Columbia Glacier Sea Otter 1

Columbia Glacier Sea Otter 1

I have spent a lot of time photographing sea otters in Alaska and California. Most of the time they are quite skittish, if not outright impossible to photograph. However, they can be adorable when they allow me to get close enough to take their picture. One of the unique things about the sea otters of Prince William Sound is that they frequently haul out to rest on the icebergs calved off of the tidewater glaciers. I had never seen this behavior before, so I was excited to have the opportunity to photograph them resting on the ice during my visit to the Columbia Glacier. Even while using my big lens, I still need to get pretty close to create an image. Most of the time they see me coming in my inflatable from 1/4 mile away and dive. I was getting sick of sea otters after many days of this type of frustration. Fortunately, my effort finally paid off when I photographed this large male who was more concerned about his nap than my inflatable with 3 photographers approaching him. When he finally sat up to take a look at us, not only did he look straight into my lens, but I also like how he placed his paws on the ice. I created this image by hand-holding my Canon 7D and 400mm f4 DO IS lens while also carefully navigating my 12′ inflatable through the ice. This image is a single-exposure which was slightly cropped and required minimal processing using Aperture 3 and Photoshop CS5.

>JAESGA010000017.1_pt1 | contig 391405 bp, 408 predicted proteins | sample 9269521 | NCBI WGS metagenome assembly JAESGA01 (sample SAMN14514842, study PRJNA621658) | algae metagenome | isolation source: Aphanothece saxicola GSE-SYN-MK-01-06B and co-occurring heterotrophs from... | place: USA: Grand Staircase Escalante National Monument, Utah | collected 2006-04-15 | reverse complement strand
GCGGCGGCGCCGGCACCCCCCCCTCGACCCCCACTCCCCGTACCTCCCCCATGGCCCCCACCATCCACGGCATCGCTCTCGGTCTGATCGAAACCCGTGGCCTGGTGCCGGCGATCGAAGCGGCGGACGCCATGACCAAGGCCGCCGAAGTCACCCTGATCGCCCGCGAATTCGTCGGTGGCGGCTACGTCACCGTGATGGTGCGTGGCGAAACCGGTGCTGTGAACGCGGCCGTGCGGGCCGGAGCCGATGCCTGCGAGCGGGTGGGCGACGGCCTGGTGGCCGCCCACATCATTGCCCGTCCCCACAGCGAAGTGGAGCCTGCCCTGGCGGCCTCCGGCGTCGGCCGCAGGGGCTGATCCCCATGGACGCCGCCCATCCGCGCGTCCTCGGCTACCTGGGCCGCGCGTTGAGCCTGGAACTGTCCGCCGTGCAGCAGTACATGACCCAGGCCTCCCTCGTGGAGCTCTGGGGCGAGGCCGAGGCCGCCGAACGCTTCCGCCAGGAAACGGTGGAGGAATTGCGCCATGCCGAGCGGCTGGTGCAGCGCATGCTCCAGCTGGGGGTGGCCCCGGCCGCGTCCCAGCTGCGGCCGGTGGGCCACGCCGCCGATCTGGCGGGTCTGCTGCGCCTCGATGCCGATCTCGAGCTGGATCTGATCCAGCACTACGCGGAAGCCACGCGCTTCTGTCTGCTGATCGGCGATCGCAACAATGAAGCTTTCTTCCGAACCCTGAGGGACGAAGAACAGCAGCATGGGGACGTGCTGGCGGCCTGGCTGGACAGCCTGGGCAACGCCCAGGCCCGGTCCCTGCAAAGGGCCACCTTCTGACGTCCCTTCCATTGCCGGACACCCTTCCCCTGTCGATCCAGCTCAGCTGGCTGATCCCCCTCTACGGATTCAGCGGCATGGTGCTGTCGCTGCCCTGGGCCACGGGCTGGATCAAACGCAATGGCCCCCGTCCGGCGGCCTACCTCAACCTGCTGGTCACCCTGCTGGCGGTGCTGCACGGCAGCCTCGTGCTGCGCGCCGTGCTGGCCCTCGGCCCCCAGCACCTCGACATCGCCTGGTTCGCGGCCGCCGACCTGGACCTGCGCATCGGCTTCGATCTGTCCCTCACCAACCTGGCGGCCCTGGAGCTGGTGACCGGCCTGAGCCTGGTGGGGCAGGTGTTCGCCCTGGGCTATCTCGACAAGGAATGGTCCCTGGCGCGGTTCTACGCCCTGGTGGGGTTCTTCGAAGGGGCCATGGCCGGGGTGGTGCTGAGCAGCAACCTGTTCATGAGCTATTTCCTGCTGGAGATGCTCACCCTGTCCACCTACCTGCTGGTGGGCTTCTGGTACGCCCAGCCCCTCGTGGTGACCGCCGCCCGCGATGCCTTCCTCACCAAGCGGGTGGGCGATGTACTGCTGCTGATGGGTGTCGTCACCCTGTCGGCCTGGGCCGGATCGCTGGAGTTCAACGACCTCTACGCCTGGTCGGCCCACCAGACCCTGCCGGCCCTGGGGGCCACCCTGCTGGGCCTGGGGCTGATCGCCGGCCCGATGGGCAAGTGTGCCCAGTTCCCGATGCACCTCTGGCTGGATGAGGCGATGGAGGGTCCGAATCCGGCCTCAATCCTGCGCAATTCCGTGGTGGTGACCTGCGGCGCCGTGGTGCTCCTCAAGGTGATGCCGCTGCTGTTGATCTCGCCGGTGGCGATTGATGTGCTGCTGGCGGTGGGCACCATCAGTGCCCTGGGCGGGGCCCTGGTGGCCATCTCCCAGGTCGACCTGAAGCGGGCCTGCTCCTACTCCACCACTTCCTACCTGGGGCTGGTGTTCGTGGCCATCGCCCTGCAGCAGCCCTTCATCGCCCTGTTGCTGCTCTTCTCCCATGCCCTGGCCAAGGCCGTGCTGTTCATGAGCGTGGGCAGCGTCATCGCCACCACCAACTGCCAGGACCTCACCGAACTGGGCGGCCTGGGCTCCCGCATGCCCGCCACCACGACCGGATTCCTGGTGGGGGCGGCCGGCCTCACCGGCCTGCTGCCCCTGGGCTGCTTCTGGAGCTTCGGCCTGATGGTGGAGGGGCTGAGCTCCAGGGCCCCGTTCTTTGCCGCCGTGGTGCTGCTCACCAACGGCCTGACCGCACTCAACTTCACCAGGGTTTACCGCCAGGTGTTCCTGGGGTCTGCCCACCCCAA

Columbia Glacier Sunrise 1

Columbia Glacier Sunrise 1

During the second-half of my recent Alaska trip, I used my 22′ C-Dory Serenity for the first time this year. I departed Whittier for a week-long cruise with a plan to visit the Columbia Glacier located in the northern part of Prince William Sound. WOW! This was one of the most extreme locations that I have ever photographed. The Columbia Glacier has been the fastest retreating tidewater glacier in Alaska and one of the fastest in the world since the late-1970s. It has been heavily studied since it began retreating from its old moraine bar and the glacial models that were developed have subsequently been applied to other retreating glaciers throughout the world. I’ve photographed stranded icebergs in Glacier Bay National Park and Iceland, but nothing prepared me for the immensity of this glacial basin so utterly choked with ice. Using my 12′ inflatable boat, I was barely able to penetrate a few hundred yards into the ice on the eastern side of the basin. I have to admit that I was initially so overwhelmed by the place that I could not figure out what to photograph. After some scouting on the first morning of my visit, I discovered this scene. I was also exhausted from not sleeping because I had motored most of the night due to my late departure from Whittier the day before, plus the early glow of sunrise started at 4am. I photographed some marginally interesting light early this morning, but I prefer this image when the mountains became visible in the distance once the clouds lifted. All of this ice was concentrated against the old moraine bar and then stranded as the tide retreated. I photographed this scene with my Canon 5DmkII, Carl Zeiss 28mm f2 ZE lens, Singh-Ray LB Warming polarizer, and 4-stop Soft Graduated Neutral Density filter. This image is a single-exposure which required minimal processing using Aperture 3 and Photoshop CS5.